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Published by the National Times.
The silver bullet view of carbon pricing is a common theme in Australian climate change policy debates. It is argued that by establishing domestic carbon price signals the nation will reduce its greenhouse gas emissions and address the challenge of climate change. International examples of carbon pricing initiatives are often cited in these debates. Unfortunately, incomplete accounts of them hide important lessons for policymakers at home. A recent opinion piece by Dr Peter Wood and Paul Burke of the Australian National University is no exception.
Wood and Burke present several international cases where carbon pricing is now operating, or is on the cards, to make the case that Australia is behind many nations in adopting such measures. While this contention is correct, Wood and Burke do not consider whether the carbon pricing measures adopted abroad have been effective. They do not consider the initiatives that preceded carbon pricing proposals or the fact that carbon taxes are often used to generate revenue rather than creating a price signal for the private sector.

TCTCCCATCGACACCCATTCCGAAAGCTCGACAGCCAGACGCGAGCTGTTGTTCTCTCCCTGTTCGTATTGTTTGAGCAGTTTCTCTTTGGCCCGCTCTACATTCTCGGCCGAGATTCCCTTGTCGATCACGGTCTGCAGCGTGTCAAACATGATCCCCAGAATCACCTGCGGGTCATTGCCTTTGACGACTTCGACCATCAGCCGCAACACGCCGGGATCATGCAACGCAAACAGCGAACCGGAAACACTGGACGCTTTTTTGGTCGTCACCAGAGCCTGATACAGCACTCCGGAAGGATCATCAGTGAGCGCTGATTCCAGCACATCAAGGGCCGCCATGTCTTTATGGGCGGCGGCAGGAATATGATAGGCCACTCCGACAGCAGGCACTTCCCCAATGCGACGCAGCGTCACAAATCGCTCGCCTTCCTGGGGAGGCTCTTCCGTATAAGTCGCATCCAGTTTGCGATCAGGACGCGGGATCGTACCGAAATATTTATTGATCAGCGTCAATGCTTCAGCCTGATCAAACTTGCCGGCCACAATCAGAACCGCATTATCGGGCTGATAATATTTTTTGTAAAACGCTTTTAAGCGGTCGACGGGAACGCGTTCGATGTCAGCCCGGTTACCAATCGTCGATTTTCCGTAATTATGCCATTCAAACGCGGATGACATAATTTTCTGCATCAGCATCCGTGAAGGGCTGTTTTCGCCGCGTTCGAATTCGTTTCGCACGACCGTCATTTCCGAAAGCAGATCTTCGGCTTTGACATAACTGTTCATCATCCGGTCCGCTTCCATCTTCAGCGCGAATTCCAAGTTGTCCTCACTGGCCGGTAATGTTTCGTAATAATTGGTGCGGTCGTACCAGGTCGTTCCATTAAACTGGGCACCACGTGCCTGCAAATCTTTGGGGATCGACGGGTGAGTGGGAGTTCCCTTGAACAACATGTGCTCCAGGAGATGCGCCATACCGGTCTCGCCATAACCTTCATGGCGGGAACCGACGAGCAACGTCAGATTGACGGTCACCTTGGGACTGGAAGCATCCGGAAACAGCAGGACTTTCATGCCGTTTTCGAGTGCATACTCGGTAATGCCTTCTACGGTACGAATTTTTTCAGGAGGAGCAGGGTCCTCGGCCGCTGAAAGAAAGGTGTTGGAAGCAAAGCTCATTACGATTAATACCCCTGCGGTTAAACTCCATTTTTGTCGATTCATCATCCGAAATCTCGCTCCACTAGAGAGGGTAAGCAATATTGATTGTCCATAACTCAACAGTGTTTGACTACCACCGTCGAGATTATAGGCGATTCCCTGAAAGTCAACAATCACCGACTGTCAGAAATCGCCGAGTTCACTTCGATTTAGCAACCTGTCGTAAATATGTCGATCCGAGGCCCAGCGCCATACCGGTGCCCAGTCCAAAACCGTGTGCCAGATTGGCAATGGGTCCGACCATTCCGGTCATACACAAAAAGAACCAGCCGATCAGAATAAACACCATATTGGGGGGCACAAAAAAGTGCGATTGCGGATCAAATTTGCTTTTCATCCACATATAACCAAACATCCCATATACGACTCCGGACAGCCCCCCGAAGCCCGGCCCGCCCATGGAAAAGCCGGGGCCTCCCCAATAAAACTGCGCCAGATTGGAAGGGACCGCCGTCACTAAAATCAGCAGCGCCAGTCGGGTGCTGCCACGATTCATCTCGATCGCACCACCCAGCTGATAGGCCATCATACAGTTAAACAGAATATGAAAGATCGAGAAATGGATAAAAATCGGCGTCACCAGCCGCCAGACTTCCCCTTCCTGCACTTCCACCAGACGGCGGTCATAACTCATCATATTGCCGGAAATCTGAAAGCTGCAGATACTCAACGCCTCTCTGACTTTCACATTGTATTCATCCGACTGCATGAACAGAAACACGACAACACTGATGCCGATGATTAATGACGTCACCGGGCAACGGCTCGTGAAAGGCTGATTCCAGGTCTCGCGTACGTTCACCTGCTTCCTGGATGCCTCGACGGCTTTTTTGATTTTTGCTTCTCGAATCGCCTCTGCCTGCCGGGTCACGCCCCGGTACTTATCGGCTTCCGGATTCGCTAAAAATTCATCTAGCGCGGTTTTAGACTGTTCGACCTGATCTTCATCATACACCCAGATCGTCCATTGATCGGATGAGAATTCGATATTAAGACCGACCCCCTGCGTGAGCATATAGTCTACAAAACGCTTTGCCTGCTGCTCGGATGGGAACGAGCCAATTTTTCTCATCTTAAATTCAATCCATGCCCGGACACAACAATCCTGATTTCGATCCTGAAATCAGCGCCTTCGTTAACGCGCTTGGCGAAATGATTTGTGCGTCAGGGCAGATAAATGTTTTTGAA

A joint London School of Economics / University of Oxford report published today presents a new approach to post-Kyoto climate change policy. The report, How to Get Climate Policy Back on Course, coincides with this week’s G8 summit and Major Economies Forum on Energy and Climate, and calls on policy makers to abandon the failed Kyoto-style framework and instead focus directly on decarbonizing global energy systems.
The new report builds on Professor Gwyn Prins’ and Professor Steve Rayner’s influential critique of the Kyoto Protocol, The Wrong Trousers: Radically Rethinking Climate Policy, and adds further weight to calls to scrap Kyoto.